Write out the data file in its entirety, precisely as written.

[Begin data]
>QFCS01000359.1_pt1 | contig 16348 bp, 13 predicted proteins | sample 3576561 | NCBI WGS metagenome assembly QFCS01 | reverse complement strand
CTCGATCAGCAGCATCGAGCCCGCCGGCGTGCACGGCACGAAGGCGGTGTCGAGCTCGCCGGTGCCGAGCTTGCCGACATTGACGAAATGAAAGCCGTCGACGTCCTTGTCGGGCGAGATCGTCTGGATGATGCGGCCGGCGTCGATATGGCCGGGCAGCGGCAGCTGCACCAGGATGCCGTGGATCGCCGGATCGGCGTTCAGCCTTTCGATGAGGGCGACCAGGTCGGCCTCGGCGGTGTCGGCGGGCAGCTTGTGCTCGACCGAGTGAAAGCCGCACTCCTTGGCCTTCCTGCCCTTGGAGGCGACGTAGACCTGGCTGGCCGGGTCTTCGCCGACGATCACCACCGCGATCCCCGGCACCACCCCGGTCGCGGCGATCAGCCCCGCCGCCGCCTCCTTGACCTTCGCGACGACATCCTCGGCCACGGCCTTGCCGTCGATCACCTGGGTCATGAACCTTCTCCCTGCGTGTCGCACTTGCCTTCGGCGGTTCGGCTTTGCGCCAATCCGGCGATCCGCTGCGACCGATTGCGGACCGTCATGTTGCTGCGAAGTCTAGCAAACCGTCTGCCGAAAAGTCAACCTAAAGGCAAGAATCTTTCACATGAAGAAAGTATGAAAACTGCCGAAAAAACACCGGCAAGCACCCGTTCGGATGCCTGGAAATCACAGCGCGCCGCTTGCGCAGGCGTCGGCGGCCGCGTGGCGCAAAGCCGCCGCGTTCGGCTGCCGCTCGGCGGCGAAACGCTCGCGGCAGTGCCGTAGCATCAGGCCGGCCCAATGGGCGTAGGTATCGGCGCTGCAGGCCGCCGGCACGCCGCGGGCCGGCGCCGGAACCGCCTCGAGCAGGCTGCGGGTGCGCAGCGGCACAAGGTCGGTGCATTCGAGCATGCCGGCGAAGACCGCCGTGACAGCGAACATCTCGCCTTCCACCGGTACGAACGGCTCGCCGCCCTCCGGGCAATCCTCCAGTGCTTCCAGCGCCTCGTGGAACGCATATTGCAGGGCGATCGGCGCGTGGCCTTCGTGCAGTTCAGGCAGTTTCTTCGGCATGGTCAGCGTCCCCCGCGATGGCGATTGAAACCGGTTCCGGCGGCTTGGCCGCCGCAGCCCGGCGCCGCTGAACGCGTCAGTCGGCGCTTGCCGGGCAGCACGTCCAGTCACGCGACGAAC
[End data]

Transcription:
>QFCS01000359.1_pt1 | contig 16348 bp, 13 predicted proteins | sample 3576561 | NCBI WGS metagenome assembly QFCS01 | reverse complement strand
CTCGATCAGCAGCATCGAGCCCGCCGGCGTGCACGGCACGAAGGCGGTGTCGAGCTCGCCGGTGCCGAGCTTGCCGACATTGACGAAATGAAAGCCGTCGACGTCCTTGTCGGGCGAGATCGTCTGGATGATGCGGCCGGCGTCGATATGGCCGGGCAGCGGCAGCTGCACCAGGATGCCGTGGATCGCCGGATCGGCGTTCAGCCTTTCGATGAGGGCGACCAGGTCGGCCTCGGCGGTGTCGGCGGGCAGCTTGTGCTCGACCGAGTGAAAGCCGCACTCCTTGGCCTTCCTGCCCTTGGAGGCGACGTAGACCTGGCTGGCCGGGTCTTCGCCGACGATCACCACCGCGATCCCCGGCACCACCCCGGTCGCGGCGATCAGCCCCGCCGCCGCCTCCTTGACCTTCGCGACGACATCCTCGGCCACGGCCTTGCCGTCGATCACCTGGGTCATGAACCTTCTCCCTGCGTGTCGCACTTGCCTTCGGCGGTTCGGCTTTGCGCCAATCCGGCGATCCGCTGCGACCGATTGCGGACCGTCATGTTGCTGCGAAGTCTAGCAAACCGTCTGCCGAAAAGTCAACCTAAAGGCAAGAATCTTTCACATGAAGAAAGTATGAAAACTGCCGAAAAAACACCGGCAAGCACCCGTTCGGATGCCTGGAAATCACAGCGCGCCGCTTGCGCAGGCGTCGGCGGCCGCGTGGCGCAAAGCCGCCGCGTTCGGCTGCCGCTCGGCGGCGAAACGCTCGCGGCAGTGCCGTAGCATCAGGCCGGCCCAATGGGCGTAGGTATCGGCGCTGCAGGCCGCCGGCACGCCGCGGGCCGGCGCCGGAACCGCCTCGAGCAGGCTGCGGGTGCGCAGCGGCACAAGGTCGGTGCATTCGAGCATGCCGGCGAAGACCGCCGTGACAGCGAACATCTCGCCTTCCACCGGTACGAACGGCTCGCCGCCCTCCGGGCAATCCTCCAGTGCTTCCAGCGCCTCGTGGAACGCATATTGCAGGGCGATCGGCGCGTGGCCTTCGTGCAGTTCAGGCAGTTTCTTCGGCATGGTCAGCGTCCCCCGCGATGGCGATTGAAACCGGTTCCGGCGGCTTGGCCGCCGCAGCCCGGCGCCGCTGAACGCGTCAGTCGGCGCTTGCCGGGCAGCACGTCCAGTCACGCGACGAAC